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Publication Detail
Thumbs down for HIV: domain level rearrangements do occur in the NNRTI-bound HIV-1 reverse transcriptase.
  • Publication Type:
    Journal article
  • Publication Sub Type:
    Journal Article
  • Authors:
    Wright DW, Sadiq SK, De Fabritiis G, Coveney PV
  • Publication date:
  • Pagination:
    12885, 12888
  • Journal:
    J Am Chem Soc
  • Volume:
  • Issue:
  • Status:
  • Country:
    United States
  • Language:
  • Keywords:
    Allosteric Regulation, Allosteric Site, Benzoxazines, Binding Sites, Crystallography, X-Ray, HIV Reverse Transcriptase, HIV-1, Models, Molecular, Molecular Dynamics Simulation, Protein Conformation, Reverse Transcriptase Inhibitors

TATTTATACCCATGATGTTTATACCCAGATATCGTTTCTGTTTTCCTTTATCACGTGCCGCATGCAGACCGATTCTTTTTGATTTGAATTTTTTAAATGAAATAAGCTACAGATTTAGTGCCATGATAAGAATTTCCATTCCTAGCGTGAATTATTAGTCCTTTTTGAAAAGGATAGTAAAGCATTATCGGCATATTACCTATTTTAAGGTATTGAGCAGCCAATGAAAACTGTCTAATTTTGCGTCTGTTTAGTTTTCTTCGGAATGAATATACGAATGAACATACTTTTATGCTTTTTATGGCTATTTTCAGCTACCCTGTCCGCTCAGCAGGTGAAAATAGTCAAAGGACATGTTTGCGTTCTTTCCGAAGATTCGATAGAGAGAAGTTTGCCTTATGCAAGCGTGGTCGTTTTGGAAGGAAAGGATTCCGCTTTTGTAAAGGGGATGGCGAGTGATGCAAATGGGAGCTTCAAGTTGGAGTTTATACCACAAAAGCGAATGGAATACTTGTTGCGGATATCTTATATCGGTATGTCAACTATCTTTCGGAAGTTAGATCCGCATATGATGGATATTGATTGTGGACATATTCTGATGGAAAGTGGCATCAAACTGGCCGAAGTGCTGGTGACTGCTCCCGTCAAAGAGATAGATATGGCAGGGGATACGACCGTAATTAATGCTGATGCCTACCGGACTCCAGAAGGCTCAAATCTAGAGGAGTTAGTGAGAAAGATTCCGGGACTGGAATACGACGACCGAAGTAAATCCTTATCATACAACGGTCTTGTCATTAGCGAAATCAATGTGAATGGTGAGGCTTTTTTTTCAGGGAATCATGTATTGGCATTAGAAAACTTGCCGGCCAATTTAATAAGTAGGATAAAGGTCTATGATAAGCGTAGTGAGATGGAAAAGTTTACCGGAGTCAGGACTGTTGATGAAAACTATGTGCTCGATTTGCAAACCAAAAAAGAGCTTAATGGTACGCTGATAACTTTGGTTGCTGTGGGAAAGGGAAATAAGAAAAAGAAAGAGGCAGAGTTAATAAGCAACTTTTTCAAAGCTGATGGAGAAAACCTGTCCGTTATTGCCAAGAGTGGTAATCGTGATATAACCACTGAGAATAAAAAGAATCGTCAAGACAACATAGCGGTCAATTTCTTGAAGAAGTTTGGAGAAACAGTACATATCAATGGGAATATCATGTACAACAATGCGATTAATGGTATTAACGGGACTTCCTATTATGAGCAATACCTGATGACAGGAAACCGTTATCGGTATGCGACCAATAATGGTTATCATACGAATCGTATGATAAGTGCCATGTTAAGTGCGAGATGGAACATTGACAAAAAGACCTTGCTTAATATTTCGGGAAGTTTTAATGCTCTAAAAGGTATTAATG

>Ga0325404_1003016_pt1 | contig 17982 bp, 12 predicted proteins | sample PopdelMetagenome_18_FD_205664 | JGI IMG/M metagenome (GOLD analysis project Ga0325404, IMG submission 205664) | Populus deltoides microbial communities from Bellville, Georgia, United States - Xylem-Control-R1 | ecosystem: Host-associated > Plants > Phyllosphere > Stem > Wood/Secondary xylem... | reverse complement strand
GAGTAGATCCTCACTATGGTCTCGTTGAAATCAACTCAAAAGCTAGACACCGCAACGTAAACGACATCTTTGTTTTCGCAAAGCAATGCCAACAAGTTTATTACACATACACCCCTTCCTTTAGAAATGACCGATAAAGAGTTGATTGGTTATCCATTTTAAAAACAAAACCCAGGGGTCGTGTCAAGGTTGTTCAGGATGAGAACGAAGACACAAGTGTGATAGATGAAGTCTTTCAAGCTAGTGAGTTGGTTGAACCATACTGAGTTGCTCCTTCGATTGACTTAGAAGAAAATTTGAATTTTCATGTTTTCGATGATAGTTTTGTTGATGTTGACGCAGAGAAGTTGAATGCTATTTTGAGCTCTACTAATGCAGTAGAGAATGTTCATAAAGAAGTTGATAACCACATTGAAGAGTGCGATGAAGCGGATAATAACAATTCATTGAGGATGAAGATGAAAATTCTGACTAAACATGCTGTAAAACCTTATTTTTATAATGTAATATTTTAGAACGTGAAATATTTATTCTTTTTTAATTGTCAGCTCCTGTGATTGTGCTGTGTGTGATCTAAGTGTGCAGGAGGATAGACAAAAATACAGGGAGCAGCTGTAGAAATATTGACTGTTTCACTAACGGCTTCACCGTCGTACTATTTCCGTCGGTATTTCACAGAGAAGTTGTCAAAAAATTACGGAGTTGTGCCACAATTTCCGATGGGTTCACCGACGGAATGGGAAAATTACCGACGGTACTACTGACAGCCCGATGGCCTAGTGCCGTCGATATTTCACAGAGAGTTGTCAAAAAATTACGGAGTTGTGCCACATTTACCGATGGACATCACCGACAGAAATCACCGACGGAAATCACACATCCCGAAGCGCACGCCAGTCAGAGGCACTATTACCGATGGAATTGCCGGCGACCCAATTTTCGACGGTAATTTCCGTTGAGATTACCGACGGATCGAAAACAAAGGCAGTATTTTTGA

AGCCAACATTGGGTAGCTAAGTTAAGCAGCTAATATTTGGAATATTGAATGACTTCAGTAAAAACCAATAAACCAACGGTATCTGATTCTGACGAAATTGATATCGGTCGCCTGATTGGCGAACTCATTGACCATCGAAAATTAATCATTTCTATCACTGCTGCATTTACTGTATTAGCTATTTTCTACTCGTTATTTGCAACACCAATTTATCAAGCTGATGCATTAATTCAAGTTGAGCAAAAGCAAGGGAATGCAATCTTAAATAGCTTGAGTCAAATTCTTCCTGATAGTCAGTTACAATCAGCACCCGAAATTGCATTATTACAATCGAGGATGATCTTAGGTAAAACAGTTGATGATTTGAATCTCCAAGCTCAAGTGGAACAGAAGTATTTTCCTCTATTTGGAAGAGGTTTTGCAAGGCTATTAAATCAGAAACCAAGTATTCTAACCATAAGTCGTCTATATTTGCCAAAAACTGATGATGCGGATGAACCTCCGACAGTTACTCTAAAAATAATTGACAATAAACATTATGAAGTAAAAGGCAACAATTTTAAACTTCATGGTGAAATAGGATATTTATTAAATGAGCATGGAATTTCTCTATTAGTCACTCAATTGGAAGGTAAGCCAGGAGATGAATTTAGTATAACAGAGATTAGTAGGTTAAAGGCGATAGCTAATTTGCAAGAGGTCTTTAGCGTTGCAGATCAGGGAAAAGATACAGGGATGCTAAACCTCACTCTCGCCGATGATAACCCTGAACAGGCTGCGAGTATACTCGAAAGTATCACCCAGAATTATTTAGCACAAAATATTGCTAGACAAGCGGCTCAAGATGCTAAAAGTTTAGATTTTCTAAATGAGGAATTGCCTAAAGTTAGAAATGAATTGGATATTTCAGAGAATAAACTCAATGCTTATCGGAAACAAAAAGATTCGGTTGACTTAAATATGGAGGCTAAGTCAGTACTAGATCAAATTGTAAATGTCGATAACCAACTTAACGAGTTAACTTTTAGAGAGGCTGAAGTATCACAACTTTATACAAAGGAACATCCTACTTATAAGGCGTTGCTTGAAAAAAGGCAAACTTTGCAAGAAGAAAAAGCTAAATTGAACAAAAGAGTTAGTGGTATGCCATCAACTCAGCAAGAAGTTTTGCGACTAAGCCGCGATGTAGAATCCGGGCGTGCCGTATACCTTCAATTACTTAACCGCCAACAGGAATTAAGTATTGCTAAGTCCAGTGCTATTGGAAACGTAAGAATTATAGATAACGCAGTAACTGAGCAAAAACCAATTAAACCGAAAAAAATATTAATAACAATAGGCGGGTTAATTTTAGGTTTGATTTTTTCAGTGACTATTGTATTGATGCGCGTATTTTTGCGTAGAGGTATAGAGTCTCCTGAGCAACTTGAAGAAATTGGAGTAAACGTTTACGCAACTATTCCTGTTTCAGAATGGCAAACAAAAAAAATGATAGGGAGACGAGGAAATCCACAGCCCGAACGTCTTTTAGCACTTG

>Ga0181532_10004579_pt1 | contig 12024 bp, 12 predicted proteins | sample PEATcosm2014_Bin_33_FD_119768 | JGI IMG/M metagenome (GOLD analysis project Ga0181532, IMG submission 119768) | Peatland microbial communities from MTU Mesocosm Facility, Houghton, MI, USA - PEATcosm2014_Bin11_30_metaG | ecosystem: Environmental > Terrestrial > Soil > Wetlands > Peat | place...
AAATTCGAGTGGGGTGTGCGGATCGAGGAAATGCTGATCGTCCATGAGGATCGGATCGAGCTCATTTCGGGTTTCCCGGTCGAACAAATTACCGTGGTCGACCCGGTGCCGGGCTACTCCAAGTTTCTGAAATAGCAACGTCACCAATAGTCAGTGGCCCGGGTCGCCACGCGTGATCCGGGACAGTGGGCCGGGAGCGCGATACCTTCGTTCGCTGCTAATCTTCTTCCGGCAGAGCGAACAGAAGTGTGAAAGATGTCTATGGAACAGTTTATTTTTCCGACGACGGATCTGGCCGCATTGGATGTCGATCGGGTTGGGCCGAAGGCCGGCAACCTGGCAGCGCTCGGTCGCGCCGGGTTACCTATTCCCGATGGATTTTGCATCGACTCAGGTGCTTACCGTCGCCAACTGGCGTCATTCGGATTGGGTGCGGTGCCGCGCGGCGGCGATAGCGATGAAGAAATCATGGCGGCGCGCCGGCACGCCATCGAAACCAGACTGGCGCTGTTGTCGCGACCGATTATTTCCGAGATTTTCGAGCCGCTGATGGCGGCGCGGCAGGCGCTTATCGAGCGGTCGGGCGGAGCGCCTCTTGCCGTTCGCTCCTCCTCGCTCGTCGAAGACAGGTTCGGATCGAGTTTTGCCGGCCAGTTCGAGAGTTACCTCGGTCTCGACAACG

One of the principal targets in human immunodeficiency virus type 1 (HIV-1) therapy is the reverse transcriptase (RT) enzyme. Non-nucleoside RT inhibitors (NNRTIs) are a class of highly specific drugs which bind to a pocket approximately 10 Å from the polymerase active site, inhibiting the enzyme allosterically. It is widely believed that NNRTIs function as "molecular wedges", disrupting the region between thumb and palm subdomains of the p66 subunit and locking the thumb in a wide-open conformation. Crystal structure data suggest that the binding of NNRTIs forces RT into a wide-open conformation in which the separation between the thumb and fingers subdomains is much higher than in the apo structure. Using ensemble molecular dynamics simulations (aggregate sampling ∼600 ns), we have captured RT bound to the NNRTI efavirenz in a closed conformation similar to that of the apo enzyme, suggesting the constraint of thumb motion is not as complete as previously believed. Rather, our investigation confirms that a conformational distribution across open and closed states must exist in the drug-bound enzyme and that allosteric modulation is effected via the alteration of the kinetic landscape of conformational transitions upon drug-binding. A more detailed understanding of the mechanism of NNRTI inhibition and the effect of binding upon domain motion could aid the design of more effective inhibitors and help identify novel allosteric sites.
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